My time at Reykjavik - Staying at Loft Hostel

My time at Reykjavik - Staying at Loft Hostel

8. February 2017

To HI Iceland and to The Loft HI Hostel, I will forever cherish my time in Reykjavik. Thank you. Have you stayed at the Loft, or another hostel in Reykjavik? If so, what did you think? What do you look for when choosing a place to stay?

After about six hours on the WOW Air flight from Boston, I grabbed my bags, made some essential purchases at Keflavik airport’s duty free shop, and descended into the bitter cold night. My hiking boots crunched soft snow as I zipped my new omni-heat Columbia coat all the way up and walked toward the bus that read, “Reykjavik.”
The bus wound through the dark night, and I wondered if I would be lucky enough to spot the northern lights during my first few hours in the country. While this trip was a bit spontaneous, going to Iceland was also something that I had waited for my whole life, it seemed. Sitting on the bus, staring into the darkness, grasping every shape with anticipation, I knew that this was a trip that was going to change me.
 
Reykjavik Loft HI Hostel. Friendly receptionist at the hostel
 
When I arrived at Loft Hostel, it was about 3 or 4am, way before check-in. I trekked up the four flights of stairs and arrived in the lounge area. The lights were dim, the couches called to me with their comfort, and I was all but delirious. Here I was, finally, in Reykjavik, the northernmost capital in the entire world. After notifying the girl at check-in that I’d arrived, I grabbed my laptop, tossed my two bags aside, and melted into the euphoria of a long-awaited journey while I closed my eyes and sunk further into the sofa.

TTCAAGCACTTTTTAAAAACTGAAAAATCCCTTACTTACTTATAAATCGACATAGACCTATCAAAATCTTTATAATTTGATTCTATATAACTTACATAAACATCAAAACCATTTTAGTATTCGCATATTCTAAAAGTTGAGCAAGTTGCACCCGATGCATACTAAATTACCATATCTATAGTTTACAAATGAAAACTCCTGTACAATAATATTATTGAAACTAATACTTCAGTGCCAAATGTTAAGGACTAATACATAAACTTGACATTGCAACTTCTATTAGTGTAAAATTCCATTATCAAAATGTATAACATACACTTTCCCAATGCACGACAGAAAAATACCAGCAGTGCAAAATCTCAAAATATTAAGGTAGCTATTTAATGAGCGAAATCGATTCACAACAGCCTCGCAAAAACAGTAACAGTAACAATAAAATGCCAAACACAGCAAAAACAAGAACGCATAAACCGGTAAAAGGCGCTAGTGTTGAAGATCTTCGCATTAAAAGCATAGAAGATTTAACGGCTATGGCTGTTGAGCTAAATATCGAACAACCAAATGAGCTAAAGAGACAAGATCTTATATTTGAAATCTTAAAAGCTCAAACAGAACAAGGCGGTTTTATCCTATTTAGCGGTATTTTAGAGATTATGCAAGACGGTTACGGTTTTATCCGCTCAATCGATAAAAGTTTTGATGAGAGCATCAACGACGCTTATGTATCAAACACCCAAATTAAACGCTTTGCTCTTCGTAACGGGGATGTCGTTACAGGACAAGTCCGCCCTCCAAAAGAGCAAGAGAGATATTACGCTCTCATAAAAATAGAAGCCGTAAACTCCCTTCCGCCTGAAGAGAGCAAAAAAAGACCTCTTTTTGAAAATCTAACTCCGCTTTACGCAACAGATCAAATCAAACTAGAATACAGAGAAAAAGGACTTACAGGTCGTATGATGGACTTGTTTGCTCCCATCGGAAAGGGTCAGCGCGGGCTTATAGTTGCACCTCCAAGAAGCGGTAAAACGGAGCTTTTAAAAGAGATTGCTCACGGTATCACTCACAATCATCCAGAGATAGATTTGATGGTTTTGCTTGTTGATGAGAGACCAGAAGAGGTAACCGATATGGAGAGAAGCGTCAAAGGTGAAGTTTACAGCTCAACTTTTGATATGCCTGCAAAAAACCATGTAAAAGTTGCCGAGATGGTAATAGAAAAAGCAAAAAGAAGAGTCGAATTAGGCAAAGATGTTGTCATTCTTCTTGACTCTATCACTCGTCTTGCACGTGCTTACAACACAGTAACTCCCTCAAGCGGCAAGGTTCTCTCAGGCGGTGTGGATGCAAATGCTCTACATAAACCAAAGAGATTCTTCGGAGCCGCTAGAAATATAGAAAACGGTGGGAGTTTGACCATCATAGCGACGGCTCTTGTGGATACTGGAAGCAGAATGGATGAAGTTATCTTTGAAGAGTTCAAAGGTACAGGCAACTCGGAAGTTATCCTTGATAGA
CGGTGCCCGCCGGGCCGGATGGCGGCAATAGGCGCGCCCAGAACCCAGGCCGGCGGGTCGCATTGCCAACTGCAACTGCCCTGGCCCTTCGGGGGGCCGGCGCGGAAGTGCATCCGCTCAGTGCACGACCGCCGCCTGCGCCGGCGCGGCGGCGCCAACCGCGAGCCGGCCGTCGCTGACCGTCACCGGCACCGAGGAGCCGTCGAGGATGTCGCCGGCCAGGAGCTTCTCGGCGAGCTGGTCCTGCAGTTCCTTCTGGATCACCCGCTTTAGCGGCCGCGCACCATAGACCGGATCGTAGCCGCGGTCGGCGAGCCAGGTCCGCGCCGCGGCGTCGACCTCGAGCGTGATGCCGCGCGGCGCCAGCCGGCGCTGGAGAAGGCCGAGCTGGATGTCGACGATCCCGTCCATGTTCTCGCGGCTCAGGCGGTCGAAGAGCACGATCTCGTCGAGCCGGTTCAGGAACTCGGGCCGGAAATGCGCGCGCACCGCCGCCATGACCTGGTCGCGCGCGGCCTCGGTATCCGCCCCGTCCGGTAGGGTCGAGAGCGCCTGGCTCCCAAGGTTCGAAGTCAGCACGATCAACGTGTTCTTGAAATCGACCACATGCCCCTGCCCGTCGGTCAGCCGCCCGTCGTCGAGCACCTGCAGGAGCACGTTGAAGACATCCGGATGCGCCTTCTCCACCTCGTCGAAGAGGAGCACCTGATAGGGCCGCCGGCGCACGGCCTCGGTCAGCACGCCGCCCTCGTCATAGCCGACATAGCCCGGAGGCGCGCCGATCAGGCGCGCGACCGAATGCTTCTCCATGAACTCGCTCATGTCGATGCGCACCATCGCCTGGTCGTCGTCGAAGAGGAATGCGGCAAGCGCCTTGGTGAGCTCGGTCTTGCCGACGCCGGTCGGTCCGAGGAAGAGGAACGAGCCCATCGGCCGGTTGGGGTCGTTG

After deciding that I would travel to Iceland no matter what a month or so beforehand, I realized that, despite WOW’s seriously discounted airfare, life wouldn’t be so cheap after I landed on the island. A decent, no-frills meal runs about $14 USD (unless you go to Subway for about $10 USD), the cheapest cocktails will run you $17 USD each, and accommodation can be very high depending on the season and the demand. Even though I arrived in February, thinking no one would be crazy enough to visit during winter, there was no lack of tourism in Reykjavik.
 
Reykjavik Loft HI Hostel. Bar area.
 
As a budget traveler, I have learned how to explore the world- especially Europe- with very little money, and I intended to do so in Iceland as well. After doing much research, I was inspired by other bloggers, such as Trisha of P.S. I’m on My Way, to combine Couchsurfing with volunteering at hostels.
I had never volunteered at a hostel before, so I wasn’t sure what to expect, but I found myself loving life during my five weeks in Reykjavik. Not only is The Loft one of the most luxurious hostels I’ve stayed at, it is also a great place to meet like-minded travelers and Icelanders alike. With their upstairs bar, weekly events open to the public (think live music, poetry, meet-ups, and so on), as well as their huge balcony (a great place to drink beer, chat, and wait for the northern lights), it was hands-down one of the best hostels I’ve ever stayed at.